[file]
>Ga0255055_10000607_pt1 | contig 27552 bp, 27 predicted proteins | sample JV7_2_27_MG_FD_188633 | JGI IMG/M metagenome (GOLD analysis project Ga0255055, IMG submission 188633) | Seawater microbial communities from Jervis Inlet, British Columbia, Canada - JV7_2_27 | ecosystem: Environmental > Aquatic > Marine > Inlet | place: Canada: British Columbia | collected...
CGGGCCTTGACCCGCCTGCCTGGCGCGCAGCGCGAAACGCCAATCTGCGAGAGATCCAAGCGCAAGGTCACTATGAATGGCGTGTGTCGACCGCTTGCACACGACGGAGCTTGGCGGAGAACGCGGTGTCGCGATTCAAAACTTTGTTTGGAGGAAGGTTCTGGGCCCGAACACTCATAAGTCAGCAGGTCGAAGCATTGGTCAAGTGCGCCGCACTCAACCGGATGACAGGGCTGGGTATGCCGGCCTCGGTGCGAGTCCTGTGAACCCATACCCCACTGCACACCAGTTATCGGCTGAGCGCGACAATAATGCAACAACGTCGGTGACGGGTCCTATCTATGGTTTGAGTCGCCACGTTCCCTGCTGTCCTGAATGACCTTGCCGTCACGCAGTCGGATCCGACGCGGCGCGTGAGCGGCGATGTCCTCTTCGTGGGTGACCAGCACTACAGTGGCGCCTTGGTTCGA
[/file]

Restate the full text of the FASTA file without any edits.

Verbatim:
>Ga0255055_10000607_pt1 | contig 27552 bp, 27 predicted proteins | sample JV7_2_27_MG_FD_188633 | JGI IMG/M metagenome (GOLD analysis project Ga0255055, IMG submission 188633) | Seawater microbial communities from Jervis Inlet, British Columbia, Canada - JV7_2_27 | ecosystem: Environmental > Aquatic > Marine > Inlet | place: Canada: British Columbia | collected...
CGGGCCTTGACCCGCCTGCCTGGCGCGCAGCGCGAAACGCCAATCTGCGAGAGATCCAAGCGCAAGGTCACTATGAATGGCGTGTGTCGACCGCTTGCACACGACGGAGCTTGGCGGAGAACGCGGTGTCGCGATTCAAAACTTTGTTTGGAGGAAGGTTCTGGGCCCGAACACTCATAAGTCAGCAGGTCGAAGCATTGGTCAAGTGCGCCGCACTCAACCGGATGACAGGGCTGGGTATGCCGGCCTCGGTGCGAGTCCTGTGAACCCATACCCCACTGCACACCAGTTATCGGCTGAGCGCGACAATAATGCAACAACGTCGGTGACGGGTCCTATCTATGGTTTGAGTCGCCACGTTCCCTGCTGTCCTGAATGACCTTGCCGTCACGCAGTCGGATCCGACGCGGCGCGTGAGCGGCGATGTCCTCTTCGTGGGTGACCAGCACTACAGTGGCGCCTTGGTTCGA